Being stressed because you can’t find your car keys and you’re late for work is a relatable human experience. But when it happens weekly, or even daily, the frustration can build up to have a negative impact on your life. Then, when the missing keys are later found to be in your hand or pocket, you might end up getting angry at yourself. If you relate to this story, you might be suffering from ADHD object permanence issues.
For ADHDers, “out of sight, out of mind” isn’t just a saying, it’s a very real struggle. Lets peel back the layers on this concept that is simple but profound in its everyday impact. Object permanence and its effect on ADHD brains can make “here today, gone tomorrow” a recurring theme – and problem – in our lives.
The Puzzle of Object Permanence in ADHD
Object permanence is the understanding that things continue to exist even when they can’t be seen, heard, or sensed. This concept is typically associated with infants, but its implications run deep for adults, especially those with ADHD. For the neurodivergent, the absence of visual cues can turn tasks and objects into distant memories. Why does this happen?
Imagine your brain as a juggler, each ball representing a thought, a task, a to-do item. For the ADHD brain, the balls are often translucent. If they aren’t actively being juggled, they can vanish. This isn’t a deficiency; it’s a different neural wiring. When objects or tasks move out of the direct line of sight or immediate attention, the ADHD quickly shifts focus to the things that are more concrete, sometimes forgetting they exist at all.
Harnessing Visibility: Tools & Methods to Remember
Luckily for us neurodivergent people, there are methods and tools available to help us keep the most important things from vanishing from our consciousness. Try a few of these out to keep object permanence from getting in your way:
Instead of saying you’ll do the dishes “later,” specify a time. “I’ll do the dishes at 7:15 PM,” followed by setting an alarm, cements the task in your time-space continuum.
Example: “I’ll respond to that email after lunch.” Fast-forward past lunch, and the email is a distant memory, just like the hoagie you ate.. Solution? Set a specific time and use a task manager app to remind you.
Clear organizer bins can be a godsend. Instead of tucking your bills into a drawer, you can keep them in a transparent file on your desk to keep them on your visual radar. Clear refrigerator bins can help you to keep fresh foods top-of-mind, so you can eat more of your produce before it goes bad.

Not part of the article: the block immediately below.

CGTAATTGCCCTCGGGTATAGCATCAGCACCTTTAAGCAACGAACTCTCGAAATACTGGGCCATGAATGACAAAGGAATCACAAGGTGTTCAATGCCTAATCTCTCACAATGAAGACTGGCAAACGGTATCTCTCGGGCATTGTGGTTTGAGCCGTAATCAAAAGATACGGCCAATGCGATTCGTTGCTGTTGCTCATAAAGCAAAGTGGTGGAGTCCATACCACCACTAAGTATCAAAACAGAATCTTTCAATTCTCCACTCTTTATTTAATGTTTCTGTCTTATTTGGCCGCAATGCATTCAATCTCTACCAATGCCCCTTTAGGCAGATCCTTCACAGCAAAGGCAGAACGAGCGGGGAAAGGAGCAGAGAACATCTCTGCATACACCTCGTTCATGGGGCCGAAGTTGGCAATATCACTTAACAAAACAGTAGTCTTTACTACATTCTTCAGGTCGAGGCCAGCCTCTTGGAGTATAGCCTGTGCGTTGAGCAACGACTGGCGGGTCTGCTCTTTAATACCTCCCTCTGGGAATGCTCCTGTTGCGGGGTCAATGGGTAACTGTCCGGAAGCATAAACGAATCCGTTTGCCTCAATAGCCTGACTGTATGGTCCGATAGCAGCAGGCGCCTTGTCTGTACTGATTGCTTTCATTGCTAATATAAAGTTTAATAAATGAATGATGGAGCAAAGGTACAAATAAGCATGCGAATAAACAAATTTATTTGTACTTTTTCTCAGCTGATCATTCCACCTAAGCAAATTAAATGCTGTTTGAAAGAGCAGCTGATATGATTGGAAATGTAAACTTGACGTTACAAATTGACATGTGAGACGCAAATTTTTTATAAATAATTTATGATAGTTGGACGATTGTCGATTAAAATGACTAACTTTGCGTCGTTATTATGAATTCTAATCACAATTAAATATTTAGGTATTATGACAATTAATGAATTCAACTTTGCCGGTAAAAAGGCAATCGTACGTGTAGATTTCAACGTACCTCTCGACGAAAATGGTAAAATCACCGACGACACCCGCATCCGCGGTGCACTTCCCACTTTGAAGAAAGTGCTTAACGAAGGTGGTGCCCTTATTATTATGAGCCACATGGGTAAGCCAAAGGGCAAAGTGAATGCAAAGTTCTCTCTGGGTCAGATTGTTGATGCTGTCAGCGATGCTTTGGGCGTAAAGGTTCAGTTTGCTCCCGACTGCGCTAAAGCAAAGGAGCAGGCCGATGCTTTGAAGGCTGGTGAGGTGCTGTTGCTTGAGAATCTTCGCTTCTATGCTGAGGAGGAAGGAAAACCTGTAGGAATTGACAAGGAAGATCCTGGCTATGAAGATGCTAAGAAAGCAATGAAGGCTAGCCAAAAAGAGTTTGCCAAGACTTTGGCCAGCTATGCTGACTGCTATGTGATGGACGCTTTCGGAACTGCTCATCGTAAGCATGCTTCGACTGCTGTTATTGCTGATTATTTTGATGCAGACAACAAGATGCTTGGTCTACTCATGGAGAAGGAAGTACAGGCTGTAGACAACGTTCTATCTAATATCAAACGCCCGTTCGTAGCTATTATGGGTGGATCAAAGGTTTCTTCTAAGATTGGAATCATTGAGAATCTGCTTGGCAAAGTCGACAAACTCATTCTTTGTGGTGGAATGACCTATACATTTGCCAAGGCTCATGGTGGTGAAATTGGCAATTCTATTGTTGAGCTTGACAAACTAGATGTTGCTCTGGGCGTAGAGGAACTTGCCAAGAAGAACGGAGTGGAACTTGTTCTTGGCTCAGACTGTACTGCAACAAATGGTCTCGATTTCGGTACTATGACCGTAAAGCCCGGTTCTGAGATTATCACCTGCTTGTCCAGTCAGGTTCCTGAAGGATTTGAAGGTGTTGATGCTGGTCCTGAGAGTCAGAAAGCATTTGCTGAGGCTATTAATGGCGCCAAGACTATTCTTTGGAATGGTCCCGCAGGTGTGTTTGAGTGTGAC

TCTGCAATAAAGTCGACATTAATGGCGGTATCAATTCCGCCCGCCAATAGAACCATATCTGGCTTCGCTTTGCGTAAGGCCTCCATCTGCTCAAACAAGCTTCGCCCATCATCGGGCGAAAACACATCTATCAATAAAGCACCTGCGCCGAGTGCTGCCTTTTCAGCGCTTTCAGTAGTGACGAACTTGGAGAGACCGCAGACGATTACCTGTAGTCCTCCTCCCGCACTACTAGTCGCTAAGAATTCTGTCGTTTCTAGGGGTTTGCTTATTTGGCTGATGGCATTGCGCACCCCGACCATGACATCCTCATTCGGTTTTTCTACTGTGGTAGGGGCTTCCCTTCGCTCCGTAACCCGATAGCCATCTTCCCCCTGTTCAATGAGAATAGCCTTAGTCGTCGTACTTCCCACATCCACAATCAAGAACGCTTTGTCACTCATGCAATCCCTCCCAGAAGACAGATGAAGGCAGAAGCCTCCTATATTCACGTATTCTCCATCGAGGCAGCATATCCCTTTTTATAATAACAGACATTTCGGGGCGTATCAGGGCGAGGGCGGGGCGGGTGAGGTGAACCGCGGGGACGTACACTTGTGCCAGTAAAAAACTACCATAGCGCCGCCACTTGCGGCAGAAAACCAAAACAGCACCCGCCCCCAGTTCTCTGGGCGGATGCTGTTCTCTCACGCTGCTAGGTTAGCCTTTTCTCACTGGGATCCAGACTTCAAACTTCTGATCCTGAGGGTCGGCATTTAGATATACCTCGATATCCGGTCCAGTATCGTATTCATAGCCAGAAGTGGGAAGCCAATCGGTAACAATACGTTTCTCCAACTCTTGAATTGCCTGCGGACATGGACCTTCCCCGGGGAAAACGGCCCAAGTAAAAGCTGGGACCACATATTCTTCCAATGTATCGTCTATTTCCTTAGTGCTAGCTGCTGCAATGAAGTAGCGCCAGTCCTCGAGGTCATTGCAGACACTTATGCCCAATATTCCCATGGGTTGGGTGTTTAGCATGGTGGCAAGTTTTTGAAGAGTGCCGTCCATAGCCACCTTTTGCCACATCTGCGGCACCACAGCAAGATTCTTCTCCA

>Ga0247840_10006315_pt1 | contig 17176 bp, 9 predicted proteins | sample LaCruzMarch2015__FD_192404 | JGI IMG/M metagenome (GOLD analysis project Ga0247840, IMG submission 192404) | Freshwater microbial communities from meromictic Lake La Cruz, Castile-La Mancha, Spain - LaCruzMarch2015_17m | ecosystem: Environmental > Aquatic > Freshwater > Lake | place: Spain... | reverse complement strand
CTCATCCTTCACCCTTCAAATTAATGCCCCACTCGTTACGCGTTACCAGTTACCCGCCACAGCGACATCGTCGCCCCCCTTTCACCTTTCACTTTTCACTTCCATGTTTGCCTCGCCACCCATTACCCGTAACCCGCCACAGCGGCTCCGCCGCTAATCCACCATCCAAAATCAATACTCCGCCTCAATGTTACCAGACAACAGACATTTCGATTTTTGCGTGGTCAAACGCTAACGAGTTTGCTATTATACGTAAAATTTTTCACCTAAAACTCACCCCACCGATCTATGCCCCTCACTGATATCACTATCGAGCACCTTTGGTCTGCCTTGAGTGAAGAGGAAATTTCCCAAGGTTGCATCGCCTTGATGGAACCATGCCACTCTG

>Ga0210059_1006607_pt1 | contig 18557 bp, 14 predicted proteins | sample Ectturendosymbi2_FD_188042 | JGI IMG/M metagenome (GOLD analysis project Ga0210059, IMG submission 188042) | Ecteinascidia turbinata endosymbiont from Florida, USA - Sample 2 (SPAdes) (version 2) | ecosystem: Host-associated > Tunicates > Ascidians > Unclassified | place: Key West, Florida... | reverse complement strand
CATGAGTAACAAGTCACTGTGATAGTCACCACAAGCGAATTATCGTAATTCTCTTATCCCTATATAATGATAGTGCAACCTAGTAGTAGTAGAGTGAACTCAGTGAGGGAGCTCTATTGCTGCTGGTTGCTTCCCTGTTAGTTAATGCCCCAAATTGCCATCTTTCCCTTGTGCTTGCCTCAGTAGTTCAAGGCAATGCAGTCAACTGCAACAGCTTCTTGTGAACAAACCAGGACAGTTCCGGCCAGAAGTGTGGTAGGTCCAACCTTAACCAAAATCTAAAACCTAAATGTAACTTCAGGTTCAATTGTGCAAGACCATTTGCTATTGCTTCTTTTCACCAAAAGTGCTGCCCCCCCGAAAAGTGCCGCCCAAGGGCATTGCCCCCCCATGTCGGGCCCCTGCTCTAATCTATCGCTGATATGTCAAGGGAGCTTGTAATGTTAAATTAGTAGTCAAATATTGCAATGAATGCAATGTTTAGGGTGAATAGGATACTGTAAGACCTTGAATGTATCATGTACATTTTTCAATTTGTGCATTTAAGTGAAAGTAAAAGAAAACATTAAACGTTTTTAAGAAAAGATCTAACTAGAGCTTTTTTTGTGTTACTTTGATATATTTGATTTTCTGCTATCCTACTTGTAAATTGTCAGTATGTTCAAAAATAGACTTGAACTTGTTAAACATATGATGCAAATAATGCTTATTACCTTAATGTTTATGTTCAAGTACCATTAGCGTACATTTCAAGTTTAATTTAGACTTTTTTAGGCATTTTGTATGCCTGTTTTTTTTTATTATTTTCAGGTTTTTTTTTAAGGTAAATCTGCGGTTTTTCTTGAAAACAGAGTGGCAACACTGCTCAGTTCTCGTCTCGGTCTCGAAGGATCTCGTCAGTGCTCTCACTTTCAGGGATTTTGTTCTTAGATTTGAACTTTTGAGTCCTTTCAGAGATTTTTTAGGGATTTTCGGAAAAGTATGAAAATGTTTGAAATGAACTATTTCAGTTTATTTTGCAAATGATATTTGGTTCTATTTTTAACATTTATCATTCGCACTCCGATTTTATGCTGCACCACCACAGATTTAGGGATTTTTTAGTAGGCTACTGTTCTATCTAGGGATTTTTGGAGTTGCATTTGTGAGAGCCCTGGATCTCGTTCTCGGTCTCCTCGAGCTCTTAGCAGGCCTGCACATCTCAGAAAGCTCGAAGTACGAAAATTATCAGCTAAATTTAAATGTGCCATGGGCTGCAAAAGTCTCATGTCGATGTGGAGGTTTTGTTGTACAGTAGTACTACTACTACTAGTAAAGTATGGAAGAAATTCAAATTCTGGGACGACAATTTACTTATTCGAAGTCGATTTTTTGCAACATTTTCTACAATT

Example: We’ve all placed something in a drawer for ‘safekeeping’ only to forget its existence. Often this is because we just locked the item completely out of our field of vision. A transparent storage solution can help maintain awareness of your hidden treasures.
Ever tied a string around your finger as a child to remember something? This tactile approach can be modernized — wearable tech, like smartwatches, can nudge you with vibrations for tasks.
Use sticky notes in strategic places. A note on the bathroom mirror to remind you to email your colleague or a post-it on the door to take out the trash as you leave for work can work wonders. There are even location-based reminders you can set on your phone.
Example: A whiteboard right by the door to the garage with reminders of what you need to get when you go out can be a lifesaver.
No Two Neurodivergent Minds are the Same
The journey to efficient organization and task management is highly personal, especially in the neurodivergent community. It’s essential to experiment with different methods to find what resonates with your mind!
Whether it’s sticky notes, clear bins, digital nudges, or even that good old-fashioned string around your finger, the goal is to make the invisible, visible. Play with different methods and discover the joy in the act of remembering. The Neurospicy Shop is here to help you through this exploration with tools, support, and a community that gets it. Because in the brilliant mosaic of the neurodiverse mind, every piece deserves to be seen and celebrated.